Workers’ compensation is the exclusive remedy for any worker injured on the job. While the worker cannot sue the employer in civil court for general damages such as pain and suffering – the worker can sue a third party who may have caused his/her injury.
For example, if I send my paralegal to the bank, any accident that happens while you are on your way to the bank would be covered under workers’ compensation; yet, if the accident is caused by a negligent third party – then – the worker has the right to sue that person in civil court.
If the accident was pretty bad and my paralegal settles his/her third party lawsuit for $300,000.00, my workers’ compensation insurance can assert a third party credit against the amount my employee got from the third party civil suit. If the third party attorney takes a fee of 33 1/3%, my employee would get the remaining $200,000.00 from the third party lawsuit. My workers’ compensation insurance could then petition the W.C.A.B. for a credit – meaning that they would not have to pay any further benefits until my employee shows that he spent the full $200,000.00 he got from the civil case. The third party credit is normally allowed so the employee does not get paid twice for his loss.
This situation changes if the employer [in this case me] was negligent as well in causing the accident. If I sent out my paralegal in a car with bad brakes and the bad brakes were 50% of the cause of the accident, the third party credit is reduced by 50% – so – instead of needing to spend $200,000.00 before getting any more workers’ compensation benefits, my employee would only have to spend $100,000.00 of his third party money prior to getting back on workers’ comp.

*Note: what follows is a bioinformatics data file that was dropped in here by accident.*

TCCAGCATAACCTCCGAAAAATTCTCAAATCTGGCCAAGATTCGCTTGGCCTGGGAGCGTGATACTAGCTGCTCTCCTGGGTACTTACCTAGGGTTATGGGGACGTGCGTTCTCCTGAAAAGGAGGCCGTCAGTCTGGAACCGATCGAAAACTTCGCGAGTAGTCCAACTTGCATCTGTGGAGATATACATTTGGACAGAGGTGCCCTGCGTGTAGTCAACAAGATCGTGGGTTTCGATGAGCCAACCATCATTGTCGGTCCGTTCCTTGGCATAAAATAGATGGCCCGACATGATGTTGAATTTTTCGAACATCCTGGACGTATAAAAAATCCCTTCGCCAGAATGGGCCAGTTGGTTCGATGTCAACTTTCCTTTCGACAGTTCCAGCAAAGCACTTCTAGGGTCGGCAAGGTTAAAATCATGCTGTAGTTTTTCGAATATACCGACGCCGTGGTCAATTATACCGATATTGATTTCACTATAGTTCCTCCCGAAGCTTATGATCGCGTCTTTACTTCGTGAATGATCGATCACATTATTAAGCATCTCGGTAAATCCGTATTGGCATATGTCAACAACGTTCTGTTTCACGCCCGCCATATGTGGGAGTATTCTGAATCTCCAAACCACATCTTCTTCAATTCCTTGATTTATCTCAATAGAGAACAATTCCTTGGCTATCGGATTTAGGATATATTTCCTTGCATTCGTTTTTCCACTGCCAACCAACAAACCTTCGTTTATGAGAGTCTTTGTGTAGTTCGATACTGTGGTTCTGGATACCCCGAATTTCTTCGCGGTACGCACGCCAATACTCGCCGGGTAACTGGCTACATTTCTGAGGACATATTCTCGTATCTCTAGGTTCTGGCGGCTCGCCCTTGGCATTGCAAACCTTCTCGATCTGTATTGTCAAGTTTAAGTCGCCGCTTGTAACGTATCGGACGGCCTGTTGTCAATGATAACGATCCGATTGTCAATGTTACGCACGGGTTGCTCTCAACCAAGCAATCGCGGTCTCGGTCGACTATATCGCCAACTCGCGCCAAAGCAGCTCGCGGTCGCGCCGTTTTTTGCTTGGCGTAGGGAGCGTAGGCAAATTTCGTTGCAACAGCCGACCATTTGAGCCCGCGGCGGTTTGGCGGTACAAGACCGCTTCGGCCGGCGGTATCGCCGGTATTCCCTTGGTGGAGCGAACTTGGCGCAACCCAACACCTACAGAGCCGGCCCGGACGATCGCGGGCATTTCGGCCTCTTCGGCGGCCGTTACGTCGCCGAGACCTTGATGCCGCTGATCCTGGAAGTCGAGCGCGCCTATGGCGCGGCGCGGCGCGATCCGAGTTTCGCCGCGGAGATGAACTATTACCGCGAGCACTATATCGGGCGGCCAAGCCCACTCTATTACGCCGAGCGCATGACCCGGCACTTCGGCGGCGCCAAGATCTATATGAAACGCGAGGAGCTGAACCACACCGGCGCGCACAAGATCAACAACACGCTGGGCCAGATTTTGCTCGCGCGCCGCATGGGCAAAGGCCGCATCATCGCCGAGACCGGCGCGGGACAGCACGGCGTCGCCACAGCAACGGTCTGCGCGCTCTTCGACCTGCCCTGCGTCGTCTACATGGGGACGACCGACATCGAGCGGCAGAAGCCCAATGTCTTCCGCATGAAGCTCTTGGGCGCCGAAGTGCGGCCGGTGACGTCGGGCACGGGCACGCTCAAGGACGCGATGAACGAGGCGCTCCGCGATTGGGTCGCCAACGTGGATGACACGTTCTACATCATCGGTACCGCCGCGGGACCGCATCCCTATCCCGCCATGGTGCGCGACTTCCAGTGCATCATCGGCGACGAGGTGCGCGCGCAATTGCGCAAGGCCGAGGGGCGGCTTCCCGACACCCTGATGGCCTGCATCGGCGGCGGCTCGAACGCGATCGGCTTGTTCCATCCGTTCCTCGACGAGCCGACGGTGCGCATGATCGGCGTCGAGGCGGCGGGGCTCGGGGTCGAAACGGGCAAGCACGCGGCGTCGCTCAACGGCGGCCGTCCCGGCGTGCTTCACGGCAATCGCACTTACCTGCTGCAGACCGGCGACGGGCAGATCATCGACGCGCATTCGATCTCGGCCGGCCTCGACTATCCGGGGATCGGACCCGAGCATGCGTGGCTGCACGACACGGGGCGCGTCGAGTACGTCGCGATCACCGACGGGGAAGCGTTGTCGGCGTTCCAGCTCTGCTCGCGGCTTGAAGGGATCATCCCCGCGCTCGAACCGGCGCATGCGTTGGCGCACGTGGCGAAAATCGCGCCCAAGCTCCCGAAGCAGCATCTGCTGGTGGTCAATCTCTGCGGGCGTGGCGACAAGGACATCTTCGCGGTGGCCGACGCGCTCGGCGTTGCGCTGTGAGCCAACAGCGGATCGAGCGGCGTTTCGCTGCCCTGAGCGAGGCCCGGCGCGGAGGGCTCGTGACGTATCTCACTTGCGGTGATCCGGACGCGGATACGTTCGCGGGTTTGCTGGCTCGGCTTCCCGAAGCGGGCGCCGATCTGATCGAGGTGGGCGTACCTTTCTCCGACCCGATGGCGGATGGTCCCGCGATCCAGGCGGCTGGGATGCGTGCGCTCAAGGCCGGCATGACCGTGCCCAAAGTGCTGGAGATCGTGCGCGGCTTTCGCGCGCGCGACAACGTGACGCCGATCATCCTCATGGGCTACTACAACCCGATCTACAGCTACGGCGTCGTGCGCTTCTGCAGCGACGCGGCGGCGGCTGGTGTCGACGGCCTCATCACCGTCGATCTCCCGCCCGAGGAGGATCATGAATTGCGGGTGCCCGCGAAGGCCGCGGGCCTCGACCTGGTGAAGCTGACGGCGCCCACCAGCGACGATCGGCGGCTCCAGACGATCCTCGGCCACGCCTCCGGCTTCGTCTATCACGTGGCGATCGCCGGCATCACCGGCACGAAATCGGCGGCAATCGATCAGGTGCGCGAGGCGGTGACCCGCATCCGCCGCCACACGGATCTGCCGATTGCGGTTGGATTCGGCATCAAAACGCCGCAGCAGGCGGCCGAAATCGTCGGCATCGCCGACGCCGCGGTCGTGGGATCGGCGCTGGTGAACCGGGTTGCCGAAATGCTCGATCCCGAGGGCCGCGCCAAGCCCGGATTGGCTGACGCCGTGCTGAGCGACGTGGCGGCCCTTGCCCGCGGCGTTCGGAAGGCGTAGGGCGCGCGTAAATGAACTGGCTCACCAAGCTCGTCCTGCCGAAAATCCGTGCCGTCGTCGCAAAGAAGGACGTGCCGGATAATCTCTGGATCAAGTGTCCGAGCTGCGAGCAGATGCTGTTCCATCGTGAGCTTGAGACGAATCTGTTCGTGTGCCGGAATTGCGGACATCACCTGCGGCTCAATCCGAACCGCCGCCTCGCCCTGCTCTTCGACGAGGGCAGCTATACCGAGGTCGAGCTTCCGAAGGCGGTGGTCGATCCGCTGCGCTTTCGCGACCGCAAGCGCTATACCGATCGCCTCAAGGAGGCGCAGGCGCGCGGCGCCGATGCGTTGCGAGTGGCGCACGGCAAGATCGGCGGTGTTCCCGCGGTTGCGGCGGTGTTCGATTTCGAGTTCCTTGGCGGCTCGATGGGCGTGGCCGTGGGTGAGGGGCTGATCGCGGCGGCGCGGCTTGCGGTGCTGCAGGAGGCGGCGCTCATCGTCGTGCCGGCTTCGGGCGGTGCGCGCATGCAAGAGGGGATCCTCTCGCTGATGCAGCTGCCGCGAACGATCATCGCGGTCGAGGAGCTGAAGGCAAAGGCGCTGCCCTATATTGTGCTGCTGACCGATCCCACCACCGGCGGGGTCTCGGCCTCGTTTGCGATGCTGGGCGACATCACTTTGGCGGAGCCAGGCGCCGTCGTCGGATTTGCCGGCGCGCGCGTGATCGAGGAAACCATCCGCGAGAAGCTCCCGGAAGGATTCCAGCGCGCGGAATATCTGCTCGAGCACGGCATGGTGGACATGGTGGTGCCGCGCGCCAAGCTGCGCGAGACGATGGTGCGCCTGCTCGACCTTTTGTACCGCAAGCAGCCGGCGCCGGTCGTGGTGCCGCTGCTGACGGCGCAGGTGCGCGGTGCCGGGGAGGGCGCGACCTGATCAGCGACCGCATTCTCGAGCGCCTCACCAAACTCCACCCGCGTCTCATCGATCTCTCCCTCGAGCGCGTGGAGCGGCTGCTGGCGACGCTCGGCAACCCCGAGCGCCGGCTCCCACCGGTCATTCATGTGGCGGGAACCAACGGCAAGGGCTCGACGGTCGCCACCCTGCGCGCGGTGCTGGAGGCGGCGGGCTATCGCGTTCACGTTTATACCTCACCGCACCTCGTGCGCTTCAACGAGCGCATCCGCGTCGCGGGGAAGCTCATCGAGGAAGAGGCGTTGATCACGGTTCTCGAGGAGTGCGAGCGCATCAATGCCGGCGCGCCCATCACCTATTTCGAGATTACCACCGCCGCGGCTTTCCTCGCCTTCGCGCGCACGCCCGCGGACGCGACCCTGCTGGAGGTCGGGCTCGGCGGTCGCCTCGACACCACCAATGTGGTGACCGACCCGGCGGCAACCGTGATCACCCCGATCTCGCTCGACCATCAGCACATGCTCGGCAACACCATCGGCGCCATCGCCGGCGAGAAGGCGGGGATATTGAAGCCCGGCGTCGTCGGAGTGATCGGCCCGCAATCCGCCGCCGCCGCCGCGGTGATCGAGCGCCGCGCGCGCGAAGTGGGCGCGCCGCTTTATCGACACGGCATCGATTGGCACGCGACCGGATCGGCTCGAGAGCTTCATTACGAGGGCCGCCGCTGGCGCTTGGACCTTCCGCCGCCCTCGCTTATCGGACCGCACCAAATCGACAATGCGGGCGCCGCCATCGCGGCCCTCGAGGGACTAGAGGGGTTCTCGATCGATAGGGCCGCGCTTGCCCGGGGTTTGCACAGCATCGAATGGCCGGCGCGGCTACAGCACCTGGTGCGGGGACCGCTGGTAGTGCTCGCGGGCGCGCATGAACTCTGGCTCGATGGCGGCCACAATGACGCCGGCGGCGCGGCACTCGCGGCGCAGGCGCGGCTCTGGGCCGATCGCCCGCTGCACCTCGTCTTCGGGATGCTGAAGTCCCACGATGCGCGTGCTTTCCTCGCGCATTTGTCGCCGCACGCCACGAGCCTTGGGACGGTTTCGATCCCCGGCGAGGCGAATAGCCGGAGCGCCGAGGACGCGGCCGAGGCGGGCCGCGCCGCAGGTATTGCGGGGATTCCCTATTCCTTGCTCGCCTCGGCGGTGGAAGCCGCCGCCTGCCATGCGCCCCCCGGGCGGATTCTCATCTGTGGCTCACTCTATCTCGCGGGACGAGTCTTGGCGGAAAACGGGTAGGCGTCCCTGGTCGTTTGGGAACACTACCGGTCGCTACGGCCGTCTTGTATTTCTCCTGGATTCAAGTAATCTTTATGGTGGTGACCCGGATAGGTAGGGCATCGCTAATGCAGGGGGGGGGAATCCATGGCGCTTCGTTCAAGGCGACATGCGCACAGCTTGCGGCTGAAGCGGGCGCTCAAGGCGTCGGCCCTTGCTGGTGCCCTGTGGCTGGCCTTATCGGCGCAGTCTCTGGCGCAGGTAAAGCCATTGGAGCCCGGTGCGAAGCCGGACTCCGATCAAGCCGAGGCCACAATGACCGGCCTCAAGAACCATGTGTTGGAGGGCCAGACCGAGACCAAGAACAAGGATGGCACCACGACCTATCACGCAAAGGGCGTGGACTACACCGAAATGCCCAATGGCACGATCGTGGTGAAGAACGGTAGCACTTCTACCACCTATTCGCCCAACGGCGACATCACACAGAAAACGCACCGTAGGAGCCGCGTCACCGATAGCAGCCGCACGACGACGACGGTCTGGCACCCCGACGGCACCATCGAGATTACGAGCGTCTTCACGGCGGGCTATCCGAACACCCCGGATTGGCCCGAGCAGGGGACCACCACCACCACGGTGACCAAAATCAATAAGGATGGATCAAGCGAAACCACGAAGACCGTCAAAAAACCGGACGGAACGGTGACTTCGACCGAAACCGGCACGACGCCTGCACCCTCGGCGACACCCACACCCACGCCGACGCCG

If there is no agreement, the W.C.AB. will determine (1) The full value of the damages suffered; (2) the percentage of fault of the employer; and (3) the amount of the credit remaining against the pending work comp. benefits.
There are two scenarios here: (1) a jury in the civil case determines the damages and percentages of fault – making the job of the W.C.A.B. a lot easier and (2) there is a settlement prior to the civil trial. It may be that the employee settled his third party claim at less than full value. If that is the case, the employee will have to show the W.C.A.B. what the full value of the claim really is prior to determining employer fault and eventual credit.
Let’s say that in our example the employee settles for the $300,000.00 but can show at the W.C.A.B. that the actual damages suffered were $600,000.00. If the employer is still 50% at fault, then the employer could not get a credit until he can show that he paid the $330,000.00 in damages his negligent caused. The policy against the employee getting paid twice is defeated by a stronger policy of not allowing the employer to profit from his wrong.
If you have any questions about Third Party Credits please feel free to call me at 619.338.9012 or e-mail me at JACK@SDWORKCOMPATTORNEY.COM.